Blouse sew along Pt 6 - Hems, elastic, bias bindings and closures...
Lets start with options for finishing the armholes...
I know lots of you were confused that there were no facings included in the download, but in my experience the only time Marfy include a facing is with their tailored jacket and coat patterns ....
A facing in lightweight silks is not always the best option anyway, it adds a layer that can inevitably be seen and can also effect drape dramatically.........
So lets talk about bias binding and narrow hems instead which will do a nicer, cleaner and quicker job of enclosing the seams.
Again, I am going to list lots of links for this post, there are so many well written tutorials out there that it seems silly for me to repeat them...
but some things to remember if you do choose to bind....
Shape your curves on a iron board before sewing by gently ironing and pulling...this will help you ease the strips around the armhole as you stitch. You don't have to replicate the shape of your arm opening just programme the silk to be a little flexible by curving it as you iron and steam!
When stitching the bias, pull tightly on the strips, you need to remove a lot of the stretch as you sew to make sure that they do not sag once finished.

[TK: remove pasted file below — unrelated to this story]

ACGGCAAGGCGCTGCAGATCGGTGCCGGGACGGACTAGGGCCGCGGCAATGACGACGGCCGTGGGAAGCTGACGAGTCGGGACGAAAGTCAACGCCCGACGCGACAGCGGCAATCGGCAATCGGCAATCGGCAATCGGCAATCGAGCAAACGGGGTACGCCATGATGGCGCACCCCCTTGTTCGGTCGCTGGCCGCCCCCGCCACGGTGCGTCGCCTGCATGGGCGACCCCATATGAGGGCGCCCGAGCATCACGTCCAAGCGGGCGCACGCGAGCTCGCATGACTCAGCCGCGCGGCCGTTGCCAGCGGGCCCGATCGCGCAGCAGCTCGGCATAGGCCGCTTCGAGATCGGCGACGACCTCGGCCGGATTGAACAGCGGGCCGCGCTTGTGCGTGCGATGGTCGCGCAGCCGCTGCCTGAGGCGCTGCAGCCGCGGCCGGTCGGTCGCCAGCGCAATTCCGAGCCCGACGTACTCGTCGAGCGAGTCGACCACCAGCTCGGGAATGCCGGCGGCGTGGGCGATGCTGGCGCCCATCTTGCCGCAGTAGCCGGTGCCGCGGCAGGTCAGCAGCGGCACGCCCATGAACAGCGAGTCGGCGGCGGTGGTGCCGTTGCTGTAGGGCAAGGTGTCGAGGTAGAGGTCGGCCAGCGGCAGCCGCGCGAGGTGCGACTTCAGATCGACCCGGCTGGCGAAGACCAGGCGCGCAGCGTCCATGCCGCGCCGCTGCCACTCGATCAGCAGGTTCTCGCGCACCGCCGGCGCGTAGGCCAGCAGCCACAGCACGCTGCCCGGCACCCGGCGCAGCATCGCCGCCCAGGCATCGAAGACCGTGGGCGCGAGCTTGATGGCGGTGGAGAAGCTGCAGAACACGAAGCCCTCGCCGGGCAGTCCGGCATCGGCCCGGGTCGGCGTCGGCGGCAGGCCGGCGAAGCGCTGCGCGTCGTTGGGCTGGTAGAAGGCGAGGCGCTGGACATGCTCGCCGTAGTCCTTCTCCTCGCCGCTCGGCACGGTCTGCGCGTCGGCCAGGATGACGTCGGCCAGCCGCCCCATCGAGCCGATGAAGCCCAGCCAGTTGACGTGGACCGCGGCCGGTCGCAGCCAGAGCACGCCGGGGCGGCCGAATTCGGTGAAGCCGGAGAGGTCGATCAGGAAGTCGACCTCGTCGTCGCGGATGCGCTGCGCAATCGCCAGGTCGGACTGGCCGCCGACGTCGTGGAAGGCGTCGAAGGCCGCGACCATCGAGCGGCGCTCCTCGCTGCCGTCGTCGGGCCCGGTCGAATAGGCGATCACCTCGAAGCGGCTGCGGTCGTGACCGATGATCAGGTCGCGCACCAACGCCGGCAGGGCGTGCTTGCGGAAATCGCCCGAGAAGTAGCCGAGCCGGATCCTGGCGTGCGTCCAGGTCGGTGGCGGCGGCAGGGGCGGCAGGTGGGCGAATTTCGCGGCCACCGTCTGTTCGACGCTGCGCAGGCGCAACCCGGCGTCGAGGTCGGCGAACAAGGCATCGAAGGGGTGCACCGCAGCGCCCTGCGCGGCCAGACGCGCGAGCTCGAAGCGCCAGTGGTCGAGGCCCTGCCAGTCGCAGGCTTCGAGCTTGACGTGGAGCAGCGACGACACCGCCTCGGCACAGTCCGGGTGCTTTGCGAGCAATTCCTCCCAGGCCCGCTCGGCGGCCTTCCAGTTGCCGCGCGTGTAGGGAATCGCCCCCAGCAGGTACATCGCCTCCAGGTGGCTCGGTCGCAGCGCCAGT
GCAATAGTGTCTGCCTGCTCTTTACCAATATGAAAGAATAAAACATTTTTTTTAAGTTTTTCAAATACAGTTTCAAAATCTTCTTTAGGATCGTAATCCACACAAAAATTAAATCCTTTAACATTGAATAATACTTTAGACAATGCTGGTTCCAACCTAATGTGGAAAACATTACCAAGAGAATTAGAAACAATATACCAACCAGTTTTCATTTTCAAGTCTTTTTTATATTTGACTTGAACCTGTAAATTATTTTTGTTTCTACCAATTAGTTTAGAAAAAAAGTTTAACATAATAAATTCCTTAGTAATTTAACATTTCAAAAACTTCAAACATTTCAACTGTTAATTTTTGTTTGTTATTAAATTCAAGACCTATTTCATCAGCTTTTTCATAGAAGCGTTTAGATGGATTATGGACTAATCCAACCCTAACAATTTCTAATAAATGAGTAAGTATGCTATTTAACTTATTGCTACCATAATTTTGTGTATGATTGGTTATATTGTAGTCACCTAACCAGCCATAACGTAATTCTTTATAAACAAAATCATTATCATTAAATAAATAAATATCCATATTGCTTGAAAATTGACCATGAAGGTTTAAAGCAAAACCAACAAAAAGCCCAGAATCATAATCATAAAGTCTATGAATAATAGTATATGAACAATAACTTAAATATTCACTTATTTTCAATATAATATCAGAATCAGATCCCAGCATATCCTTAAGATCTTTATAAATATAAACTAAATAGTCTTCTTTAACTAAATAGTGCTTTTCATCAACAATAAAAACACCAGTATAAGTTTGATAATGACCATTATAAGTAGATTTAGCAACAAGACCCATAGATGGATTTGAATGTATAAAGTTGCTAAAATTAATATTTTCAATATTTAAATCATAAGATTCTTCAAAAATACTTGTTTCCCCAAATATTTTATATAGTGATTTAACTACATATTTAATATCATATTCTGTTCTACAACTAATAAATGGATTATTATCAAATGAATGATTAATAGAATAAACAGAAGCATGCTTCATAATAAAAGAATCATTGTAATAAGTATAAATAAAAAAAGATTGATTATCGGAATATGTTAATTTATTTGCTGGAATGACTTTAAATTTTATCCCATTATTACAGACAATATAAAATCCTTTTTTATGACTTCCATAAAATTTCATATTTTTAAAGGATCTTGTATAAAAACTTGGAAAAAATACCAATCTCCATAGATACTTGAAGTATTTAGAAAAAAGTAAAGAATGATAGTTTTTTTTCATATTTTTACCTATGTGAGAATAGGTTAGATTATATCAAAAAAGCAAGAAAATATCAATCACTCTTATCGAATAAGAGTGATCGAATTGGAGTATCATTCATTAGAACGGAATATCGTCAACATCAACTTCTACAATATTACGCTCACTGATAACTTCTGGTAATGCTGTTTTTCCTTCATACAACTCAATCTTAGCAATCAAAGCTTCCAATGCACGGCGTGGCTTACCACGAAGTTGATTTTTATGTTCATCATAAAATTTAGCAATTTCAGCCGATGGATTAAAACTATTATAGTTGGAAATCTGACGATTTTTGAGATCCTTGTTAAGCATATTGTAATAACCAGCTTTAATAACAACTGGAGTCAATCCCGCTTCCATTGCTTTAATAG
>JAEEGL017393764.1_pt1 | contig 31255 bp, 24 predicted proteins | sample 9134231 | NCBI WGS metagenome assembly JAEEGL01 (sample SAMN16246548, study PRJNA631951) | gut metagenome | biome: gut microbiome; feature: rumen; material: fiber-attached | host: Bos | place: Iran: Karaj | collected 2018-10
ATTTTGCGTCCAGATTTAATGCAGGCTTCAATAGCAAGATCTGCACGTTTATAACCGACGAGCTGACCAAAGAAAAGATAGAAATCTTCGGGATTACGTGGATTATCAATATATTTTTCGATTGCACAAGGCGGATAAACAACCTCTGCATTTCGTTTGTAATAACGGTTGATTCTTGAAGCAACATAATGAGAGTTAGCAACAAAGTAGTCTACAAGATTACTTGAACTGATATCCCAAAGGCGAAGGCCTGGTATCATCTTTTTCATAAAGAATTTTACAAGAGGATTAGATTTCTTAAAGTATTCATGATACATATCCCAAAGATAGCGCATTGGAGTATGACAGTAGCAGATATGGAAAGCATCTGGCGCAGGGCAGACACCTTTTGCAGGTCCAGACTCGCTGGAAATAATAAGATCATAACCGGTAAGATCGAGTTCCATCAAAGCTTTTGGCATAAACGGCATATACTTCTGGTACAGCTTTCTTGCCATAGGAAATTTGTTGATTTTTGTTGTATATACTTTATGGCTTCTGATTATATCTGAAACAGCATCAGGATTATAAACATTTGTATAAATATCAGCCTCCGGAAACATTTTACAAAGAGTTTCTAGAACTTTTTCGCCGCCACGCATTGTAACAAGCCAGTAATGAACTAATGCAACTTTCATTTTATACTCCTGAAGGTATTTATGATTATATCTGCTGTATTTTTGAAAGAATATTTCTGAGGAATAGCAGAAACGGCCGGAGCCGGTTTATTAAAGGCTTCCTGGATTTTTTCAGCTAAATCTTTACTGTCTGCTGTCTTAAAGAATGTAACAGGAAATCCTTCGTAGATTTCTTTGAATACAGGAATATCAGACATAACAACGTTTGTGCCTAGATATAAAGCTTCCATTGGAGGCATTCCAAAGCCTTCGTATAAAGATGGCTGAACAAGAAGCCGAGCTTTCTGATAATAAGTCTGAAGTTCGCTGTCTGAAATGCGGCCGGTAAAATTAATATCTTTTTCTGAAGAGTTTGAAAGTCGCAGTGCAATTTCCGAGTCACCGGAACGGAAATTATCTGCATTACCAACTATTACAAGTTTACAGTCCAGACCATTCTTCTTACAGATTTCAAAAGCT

Smaller is better, cut strips no more than 1" wide in total...and sew with a regular stitch.
I used bias on one blouse and a hem (shown above in black blouse) in the other...my fabric was black and very lightweight so it's barely noticeable but in a thicker or lighter colour fabric a bias might be a nicer option.
Cissie kindly sent me some pictures of her finished armhole...she pressed the WS of some bias strips together , sewed the seam RS to RS, flipped it to the WS and hand basted the bias to the inside to hold it while she catch stitched her way around - (use silk thread if possible when basting, it will not leave a mark or whole on the fabric)
As you can see by barely picking up a thread on the right side of the fabric when catch stitching the entire facing is barely noticeable.....its also very flexible as its being held with hand stitching, machine stitching will give a stiffer sturdier feel.
Bias binding links:
The little Tailoress here
Craftsy couture version here
Sewing Space - scroll to bottom for bias here
I personally have a huge love of narrow machine hems for silk, they are quick, and incredibly easy..... really really!
To begin: run a stitch along the entire length of the hem, if your hem is 5/8" then your stitch will be this width, 1/2" then 1/2" and so forth..
This line of stitching will act as your guide, and be your stay stitching. The stitches will also have slightly gathered up the fabric so your next fold of fabric will fit better without manipulation.
Then fold your fabric WS to WS using the stitch line as your guide. This line should favor the wrong side of the hem...and sew another line on stitching.
Cut off any excess as you would a French seam...
I tried a couple of different widths and styles of elastic this week and for my silks have found that a teeny 1/4" elastic worked best.